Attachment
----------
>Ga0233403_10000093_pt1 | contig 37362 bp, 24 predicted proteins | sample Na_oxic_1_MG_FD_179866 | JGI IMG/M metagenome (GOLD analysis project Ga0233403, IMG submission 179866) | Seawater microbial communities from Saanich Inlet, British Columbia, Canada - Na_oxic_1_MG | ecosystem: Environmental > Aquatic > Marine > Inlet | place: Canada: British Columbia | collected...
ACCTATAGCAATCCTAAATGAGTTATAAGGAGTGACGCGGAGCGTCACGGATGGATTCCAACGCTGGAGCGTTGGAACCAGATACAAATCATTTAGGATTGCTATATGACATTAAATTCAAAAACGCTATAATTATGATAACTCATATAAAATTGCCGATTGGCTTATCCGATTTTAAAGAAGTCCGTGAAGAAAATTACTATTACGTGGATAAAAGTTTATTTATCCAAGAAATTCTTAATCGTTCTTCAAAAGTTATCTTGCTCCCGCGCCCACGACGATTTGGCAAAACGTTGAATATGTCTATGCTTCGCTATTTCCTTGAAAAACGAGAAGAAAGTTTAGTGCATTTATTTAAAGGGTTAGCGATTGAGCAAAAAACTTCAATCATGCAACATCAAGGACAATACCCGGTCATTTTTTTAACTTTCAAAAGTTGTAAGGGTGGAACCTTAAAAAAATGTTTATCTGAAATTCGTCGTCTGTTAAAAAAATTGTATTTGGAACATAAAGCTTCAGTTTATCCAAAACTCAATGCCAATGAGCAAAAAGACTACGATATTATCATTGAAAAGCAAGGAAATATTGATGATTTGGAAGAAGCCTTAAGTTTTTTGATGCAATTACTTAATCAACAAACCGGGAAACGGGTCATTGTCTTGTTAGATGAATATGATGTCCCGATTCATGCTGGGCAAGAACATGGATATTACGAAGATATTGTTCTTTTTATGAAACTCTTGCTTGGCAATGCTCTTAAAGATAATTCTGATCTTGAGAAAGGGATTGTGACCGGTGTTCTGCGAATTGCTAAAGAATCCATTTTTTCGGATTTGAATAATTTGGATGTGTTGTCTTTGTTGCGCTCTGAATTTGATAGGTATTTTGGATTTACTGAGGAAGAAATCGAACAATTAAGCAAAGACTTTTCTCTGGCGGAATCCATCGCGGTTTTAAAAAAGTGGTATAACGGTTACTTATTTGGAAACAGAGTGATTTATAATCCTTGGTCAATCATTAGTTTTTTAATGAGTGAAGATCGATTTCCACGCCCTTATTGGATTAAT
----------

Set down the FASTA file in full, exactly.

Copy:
>Ga0233403_10000093_pt1 | contig 37362 bp, 24 predicted proteins | sample Na_oxic_1_MG_FD_179866 | JGI IMG/M metagenome (GOLD analysis project Ga0233403, IMG submission 179866) | Seawater microbial communities from Saanich Inlet, British Columbia, Canada - Na_oxic_1_MG | ecosystem: Environmental > Aquatic > Marine > Inlet | place: Canada: British Columbia | collected...
ACCTATAGCAATCCTAAATGAGTTATAAGGAGTGACGCGGAGCGTCACGGATGGATTCCAACGCTGGAGCGTTGGAACCAGATACAAATCATTTAGGATTGCTATATGACATTAAATTCAAAAACGCTATAATTATGATAACTCATATAAAATTGCCGATTGGCTTATCCGATTTTAAAGAAGTCCGTGAAGAAAATTACTATTACGTGGATAAAAGTTTATTTATCCAAGAAATTCTTAATCGTTCTTCAAAAGTTATCTTGCTCCCGCGCCCACGACGATTTGGCAAAACGTTGAATATGTCTATGCTTCGCTATTTCCTTGAAAAACGAGAAGAAAGTTTAGTGCATTTATTTAAAGGGTTAGCGATTGAGCAAAAAACTTCAATCATGCAACATCAAGGACAATACCCGGTCATTTTTTTAACTTTCAAAAGTTGTAAGGGTGGAACCTTAAAAAAATGTTTATCTGAAATTCGTCGTCTGTTAAAAAAATTGTATTTGGAACATAAAGCTTCAGTTTATCCAAAACTCAATGCCAATGAGCAAAAAGACTACGATATTATCATTGAAAAGCAAGGAAATATTGATGATTTGGAAGAAGCCTTAAGTTTTTTGATGCAATTACTTAATCAACAAACCGGGAAACGGGTCATTGTCTTGTTAGATGAATATGATGTCCCGATTCATGCTGGGCAAGAACATGGATATTACGAAGATATTGTTCTTTTTATGAAACTCTTGCTTGGCAATGCTCTTAAAGATAATTCTGATCTTGAGAAAGGGATTGTGACCGGTGTTCTGCGAATTGCTAAAGAATCCATTTTTTCGGATTTGAATAATTTGGATGTGTTGTCTTTGTTGCGCTCTGAATTTGATAGGTATTTTGGATTTACTGAGGAAGAAATCGAACAATTAAGCAAAGACTTTTCTCTGGCGGAATCCATCGCGGTTTTAAAAAAGTGGTATAACGGTTACTTATTTGGAAACAGAGTGATTTATAATCCTTGGTCAATCATTAGTTTTTTAATGAGTGAAGATCGATTTCCACGCCCTTATTGGATTAAT